Management of Acute Cutaneous Drug Reactions

See figure 1 for image of an acute cutaneous drug reaction.

Common offending medications

  • Antibacterials: penicillins, cephalosporins and fluoroquinolones
  • Sulphonamides
    • Sulphonamide antibacterials: sulfamethoxazole, trimethoprim, co-trimoxazole
    • Other sulphonamides: sulfasalazine, dapsone, sulfonylureas, furosemide
  • Aromatic antiepileptic drugs: carbamazepine, phenytoin, lamotrigine
  • Allopurinol
  • NSAIDs
  • Diuretics e.g. furosemide, bumetanide, thiazides
  • Antifungal medications: terbinafine

Treatment options

The offending drug should be stopped as soon as possible. Below are the treatment options for managing acute cutaneous drug reactions.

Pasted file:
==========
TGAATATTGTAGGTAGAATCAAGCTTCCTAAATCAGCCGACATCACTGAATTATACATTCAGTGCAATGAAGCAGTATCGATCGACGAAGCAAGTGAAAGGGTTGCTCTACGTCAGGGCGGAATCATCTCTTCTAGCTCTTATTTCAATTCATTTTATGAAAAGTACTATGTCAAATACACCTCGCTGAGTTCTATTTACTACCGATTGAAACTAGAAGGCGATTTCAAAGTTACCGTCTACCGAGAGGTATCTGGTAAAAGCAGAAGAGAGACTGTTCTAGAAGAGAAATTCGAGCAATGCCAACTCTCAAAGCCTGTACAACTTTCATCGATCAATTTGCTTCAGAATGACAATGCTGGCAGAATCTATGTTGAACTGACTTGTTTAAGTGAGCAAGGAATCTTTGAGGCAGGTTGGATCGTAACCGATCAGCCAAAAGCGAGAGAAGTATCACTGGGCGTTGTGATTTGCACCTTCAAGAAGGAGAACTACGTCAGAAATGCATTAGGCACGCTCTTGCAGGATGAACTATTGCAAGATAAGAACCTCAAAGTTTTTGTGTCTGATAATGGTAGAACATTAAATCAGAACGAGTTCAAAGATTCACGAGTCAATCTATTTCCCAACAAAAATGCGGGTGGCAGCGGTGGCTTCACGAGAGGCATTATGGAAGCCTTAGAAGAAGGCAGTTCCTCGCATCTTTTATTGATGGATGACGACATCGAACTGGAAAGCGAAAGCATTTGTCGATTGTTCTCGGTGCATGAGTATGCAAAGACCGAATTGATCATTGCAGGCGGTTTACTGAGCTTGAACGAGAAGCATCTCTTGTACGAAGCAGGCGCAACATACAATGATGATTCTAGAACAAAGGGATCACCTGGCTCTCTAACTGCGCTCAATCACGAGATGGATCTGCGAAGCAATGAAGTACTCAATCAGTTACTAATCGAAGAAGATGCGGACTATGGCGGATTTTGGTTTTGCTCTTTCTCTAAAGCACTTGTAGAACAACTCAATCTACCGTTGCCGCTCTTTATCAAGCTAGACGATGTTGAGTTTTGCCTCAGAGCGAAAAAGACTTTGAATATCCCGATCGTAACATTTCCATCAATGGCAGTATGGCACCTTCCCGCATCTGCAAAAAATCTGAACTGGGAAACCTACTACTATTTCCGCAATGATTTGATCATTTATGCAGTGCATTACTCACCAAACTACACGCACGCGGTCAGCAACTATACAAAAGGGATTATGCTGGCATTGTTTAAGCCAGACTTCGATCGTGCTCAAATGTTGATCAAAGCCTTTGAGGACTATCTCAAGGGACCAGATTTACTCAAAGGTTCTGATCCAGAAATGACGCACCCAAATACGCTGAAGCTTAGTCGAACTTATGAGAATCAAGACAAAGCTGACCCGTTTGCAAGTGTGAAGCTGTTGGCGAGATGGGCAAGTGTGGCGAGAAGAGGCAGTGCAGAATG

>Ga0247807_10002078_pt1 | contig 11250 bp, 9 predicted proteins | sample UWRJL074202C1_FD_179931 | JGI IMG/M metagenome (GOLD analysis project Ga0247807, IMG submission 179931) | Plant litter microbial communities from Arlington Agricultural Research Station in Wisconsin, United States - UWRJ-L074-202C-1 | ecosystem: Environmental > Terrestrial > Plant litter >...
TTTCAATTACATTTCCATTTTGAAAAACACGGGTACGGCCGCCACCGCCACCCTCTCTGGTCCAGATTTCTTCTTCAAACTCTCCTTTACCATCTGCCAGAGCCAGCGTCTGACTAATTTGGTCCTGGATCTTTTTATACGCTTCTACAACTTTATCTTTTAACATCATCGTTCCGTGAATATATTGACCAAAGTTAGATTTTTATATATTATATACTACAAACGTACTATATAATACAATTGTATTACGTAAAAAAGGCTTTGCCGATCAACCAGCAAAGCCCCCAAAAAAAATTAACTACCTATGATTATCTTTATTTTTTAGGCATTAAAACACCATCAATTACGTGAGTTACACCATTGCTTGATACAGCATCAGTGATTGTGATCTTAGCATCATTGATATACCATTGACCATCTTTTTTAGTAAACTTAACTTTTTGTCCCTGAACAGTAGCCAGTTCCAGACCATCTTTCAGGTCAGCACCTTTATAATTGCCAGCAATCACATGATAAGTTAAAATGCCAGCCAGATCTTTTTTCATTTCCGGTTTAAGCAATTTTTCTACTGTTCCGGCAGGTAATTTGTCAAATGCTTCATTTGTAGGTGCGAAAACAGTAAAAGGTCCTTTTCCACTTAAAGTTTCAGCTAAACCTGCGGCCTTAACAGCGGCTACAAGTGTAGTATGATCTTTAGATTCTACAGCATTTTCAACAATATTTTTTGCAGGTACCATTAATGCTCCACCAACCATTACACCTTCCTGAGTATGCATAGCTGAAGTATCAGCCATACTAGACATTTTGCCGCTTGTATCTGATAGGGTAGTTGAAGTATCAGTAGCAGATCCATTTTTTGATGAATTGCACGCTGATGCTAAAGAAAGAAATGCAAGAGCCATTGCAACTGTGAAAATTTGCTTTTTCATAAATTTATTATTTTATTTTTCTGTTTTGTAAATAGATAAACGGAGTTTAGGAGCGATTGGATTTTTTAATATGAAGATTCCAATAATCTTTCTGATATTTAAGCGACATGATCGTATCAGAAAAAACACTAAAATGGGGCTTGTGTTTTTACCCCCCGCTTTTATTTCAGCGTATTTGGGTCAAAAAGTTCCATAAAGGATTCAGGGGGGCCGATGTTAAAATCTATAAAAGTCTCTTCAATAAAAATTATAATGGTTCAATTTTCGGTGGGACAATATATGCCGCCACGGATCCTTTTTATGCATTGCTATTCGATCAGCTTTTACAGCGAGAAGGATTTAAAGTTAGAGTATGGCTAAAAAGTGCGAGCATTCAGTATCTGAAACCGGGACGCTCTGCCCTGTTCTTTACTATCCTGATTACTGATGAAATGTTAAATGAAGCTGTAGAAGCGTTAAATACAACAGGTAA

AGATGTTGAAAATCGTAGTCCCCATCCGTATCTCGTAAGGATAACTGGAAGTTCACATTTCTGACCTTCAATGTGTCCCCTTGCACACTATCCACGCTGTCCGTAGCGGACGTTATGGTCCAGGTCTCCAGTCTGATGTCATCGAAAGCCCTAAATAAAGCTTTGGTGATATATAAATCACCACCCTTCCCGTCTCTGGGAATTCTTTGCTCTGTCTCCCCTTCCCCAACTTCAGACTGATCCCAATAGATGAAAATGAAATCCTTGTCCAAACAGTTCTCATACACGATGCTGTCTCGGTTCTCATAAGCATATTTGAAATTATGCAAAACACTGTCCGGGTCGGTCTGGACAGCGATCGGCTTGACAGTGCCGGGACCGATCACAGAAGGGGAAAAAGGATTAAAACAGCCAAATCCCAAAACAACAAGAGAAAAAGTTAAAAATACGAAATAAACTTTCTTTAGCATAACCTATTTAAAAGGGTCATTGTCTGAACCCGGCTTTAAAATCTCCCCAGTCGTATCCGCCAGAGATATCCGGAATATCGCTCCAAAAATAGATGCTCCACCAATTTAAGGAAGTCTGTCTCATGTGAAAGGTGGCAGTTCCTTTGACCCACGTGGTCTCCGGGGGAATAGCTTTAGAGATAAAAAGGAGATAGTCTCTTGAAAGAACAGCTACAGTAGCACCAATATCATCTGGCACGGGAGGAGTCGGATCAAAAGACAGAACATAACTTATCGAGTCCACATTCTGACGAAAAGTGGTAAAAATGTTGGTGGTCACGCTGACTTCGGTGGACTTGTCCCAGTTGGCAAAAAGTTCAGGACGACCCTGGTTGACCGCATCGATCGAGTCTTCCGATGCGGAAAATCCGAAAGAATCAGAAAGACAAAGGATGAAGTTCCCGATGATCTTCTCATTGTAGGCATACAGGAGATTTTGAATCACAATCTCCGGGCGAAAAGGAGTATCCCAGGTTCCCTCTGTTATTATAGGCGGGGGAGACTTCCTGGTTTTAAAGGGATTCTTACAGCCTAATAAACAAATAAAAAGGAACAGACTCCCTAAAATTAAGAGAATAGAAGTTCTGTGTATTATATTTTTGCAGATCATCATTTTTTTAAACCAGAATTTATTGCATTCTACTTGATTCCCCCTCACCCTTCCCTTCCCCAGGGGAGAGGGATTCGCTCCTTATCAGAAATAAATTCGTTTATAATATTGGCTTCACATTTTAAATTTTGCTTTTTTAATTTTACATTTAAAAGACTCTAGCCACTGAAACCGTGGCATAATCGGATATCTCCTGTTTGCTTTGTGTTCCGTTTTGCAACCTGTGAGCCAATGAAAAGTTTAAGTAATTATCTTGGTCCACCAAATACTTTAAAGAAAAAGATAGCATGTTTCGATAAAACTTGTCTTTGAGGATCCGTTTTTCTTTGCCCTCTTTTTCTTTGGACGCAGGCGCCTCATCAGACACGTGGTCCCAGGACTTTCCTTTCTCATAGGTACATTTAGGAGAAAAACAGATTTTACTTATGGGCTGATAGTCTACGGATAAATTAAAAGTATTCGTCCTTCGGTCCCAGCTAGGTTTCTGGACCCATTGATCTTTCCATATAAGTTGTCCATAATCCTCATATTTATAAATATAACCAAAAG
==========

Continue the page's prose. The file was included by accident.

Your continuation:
Prescribe regular emollients four times a day. Examples include: Zerobase® and liquid and white soft paraffin. See GGC Adult Medicines Formulary for preferred choice. Important points when prescribing:

  • Avoid aqueous cream.
  • In general, ointments are preferred for dry skin but are poorly tolerated.
  • Creams and lotions are used on less dry skin and better tolerated.

Prescribe a course of topical corticosteroids once a day / twice a day for 7 days.

  • Face: clobetasone butyrate 0.05% (Eumovate®)
  • Trunk and limbs: betamethasone valerate 0.1% (Betnovate®), mometasone furoate 0.1% (Elocon®)
  • Palms and soles: clobetasol proprionate 0.05% (Dermovate®)

Refer to local dermatology team

  • The majority of cutaneous drug reactions do not require dermatology input. Consider referral if severe skin blistering is present or rapidly progressive changes occur.
  • Dermatology will advise if a skin biopsy is required in severe cases e.g. suspected toxic epidermal necrolysis (TEN).



Guideline reviewed: November 2023

Page last updated: December 2023